A Greek-operated bulk carrier was hijacked off the Somali coast on Thursday and its crew of 25 taken hostage by pirates, a maritime watchdog said.
Noel Choong, head of the Kuala Lumpur-based International Maritime Bureau's (IMB) Piracy Reporting Centre, said the vessel was attacked about 200 nautical miles from the Somali capital Mogadishu.
"The pirates attacked and boarded the ship, she was en route to Kenya with a crew of 25 on board. It happened at 0250 GMT, it appears the pirates are now targeting ships on the eastern side of Somalia," he told AFP.
Choong said that since January, 55 ships have been attacked off Somalia and in the Gulf of Aden, and that 11 were currently being held for ransom.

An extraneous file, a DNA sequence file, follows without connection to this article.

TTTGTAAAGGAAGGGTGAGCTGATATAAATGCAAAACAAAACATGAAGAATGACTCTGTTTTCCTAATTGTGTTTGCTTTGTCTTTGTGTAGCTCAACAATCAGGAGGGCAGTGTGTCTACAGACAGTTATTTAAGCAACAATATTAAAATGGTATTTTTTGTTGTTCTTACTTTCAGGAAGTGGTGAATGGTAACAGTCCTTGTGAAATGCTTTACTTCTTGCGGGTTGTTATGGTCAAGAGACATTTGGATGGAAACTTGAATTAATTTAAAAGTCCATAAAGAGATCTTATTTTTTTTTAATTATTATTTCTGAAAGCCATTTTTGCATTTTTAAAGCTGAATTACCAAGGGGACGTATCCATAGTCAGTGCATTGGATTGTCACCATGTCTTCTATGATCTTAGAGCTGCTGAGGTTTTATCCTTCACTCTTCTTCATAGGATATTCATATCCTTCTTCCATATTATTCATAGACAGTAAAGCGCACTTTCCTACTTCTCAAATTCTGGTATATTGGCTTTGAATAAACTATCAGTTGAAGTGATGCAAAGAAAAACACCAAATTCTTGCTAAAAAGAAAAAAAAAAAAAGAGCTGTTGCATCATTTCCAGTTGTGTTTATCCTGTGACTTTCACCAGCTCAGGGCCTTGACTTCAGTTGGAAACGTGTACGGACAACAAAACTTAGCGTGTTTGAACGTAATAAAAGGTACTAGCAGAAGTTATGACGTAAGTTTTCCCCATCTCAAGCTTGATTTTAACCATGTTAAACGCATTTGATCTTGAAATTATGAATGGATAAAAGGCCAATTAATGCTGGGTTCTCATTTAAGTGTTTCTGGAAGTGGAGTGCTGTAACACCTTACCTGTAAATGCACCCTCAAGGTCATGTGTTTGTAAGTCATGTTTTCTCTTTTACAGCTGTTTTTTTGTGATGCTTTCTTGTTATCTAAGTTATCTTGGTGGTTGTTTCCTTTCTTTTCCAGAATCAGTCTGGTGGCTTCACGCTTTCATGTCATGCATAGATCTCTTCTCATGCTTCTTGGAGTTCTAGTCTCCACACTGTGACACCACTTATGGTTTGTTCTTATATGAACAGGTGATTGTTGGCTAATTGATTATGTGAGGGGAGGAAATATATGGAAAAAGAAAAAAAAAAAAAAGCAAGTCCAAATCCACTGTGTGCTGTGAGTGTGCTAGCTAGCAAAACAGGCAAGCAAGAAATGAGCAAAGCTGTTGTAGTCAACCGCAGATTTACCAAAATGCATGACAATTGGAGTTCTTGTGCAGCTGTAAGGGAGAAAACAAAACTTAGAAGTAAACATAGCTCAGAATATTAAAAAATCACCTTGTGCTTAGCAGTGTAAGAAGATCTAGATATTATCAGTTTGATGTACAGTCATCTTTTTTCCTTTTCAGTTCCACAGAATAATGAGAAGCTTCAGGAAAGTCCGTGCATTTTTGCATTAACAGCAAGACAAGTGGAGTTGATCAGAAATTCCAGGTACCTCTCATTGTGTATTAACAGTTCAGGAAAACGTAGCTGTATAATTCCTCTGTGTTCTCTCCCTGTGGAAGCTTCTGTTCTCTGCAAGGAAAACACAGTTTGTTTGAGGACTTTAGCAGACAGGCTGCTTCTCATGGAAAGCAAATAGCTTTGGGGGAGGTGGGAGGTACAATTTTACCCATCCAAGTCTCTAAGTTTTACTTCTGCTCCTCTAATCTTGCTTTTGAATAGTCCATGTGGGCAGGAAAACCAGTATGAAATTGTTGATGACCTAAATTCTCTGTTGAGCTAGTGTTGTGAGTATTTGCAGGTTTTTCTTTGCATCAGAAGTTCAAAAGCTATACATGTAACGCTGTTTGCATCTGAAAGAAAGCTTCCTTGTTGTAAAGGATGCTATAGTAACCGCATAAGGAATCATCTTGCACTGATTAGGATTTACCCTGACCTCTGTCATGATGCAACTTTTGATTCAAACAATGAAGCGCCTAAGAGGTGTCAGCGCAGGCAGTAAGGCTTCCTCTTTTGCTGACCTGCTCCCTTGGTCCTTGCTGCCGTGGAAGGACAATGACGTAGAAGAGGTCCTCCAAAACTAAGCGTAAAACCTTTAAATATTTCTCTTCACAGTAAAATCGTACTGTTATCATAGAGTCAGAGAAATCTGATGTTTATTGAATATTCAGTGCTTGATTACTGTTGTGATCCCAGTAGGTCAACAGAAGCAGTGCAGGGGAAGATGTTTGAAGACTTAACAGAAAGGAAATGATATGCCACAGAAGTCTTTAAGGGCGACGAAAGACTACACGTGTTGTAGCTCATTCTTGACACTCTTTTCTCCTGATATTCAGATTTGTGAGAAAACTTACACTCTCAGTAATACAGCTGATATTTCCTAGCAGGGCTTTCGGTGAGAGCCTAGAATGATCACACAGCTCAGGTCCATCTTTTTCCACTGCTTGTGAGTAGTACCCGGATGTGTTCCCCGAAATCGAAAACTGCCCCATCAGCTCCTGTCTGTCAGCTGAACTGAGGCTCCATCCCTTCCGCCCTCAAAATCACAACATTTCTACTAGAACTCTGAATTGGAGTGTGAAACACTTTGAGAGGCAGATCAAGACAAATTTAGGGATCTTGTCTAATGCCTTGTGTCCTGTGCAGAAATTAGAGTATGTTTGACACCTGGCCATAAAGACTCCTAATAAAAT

Last year, the pirates had been operating on Somalia's east coast, but then shifted to the north, in the Gulf of Aden, before again recently switching back to the east, he said.
Somali waters are the most dangerous in the world for pirate attacks.
Maritime experts say many attacks go unreported along Somalia's 3,700 kilometres (2,300 miles) of coast, which is infested by pirates who operate high-powered speedboats and carry heavy machine guns and rocket launchers.
On Tuesday, French commandos freed a couple seized by pirates in the second such mission this year, leading President Nicolas Sarkozy to call for an international crackdown on sea raiders.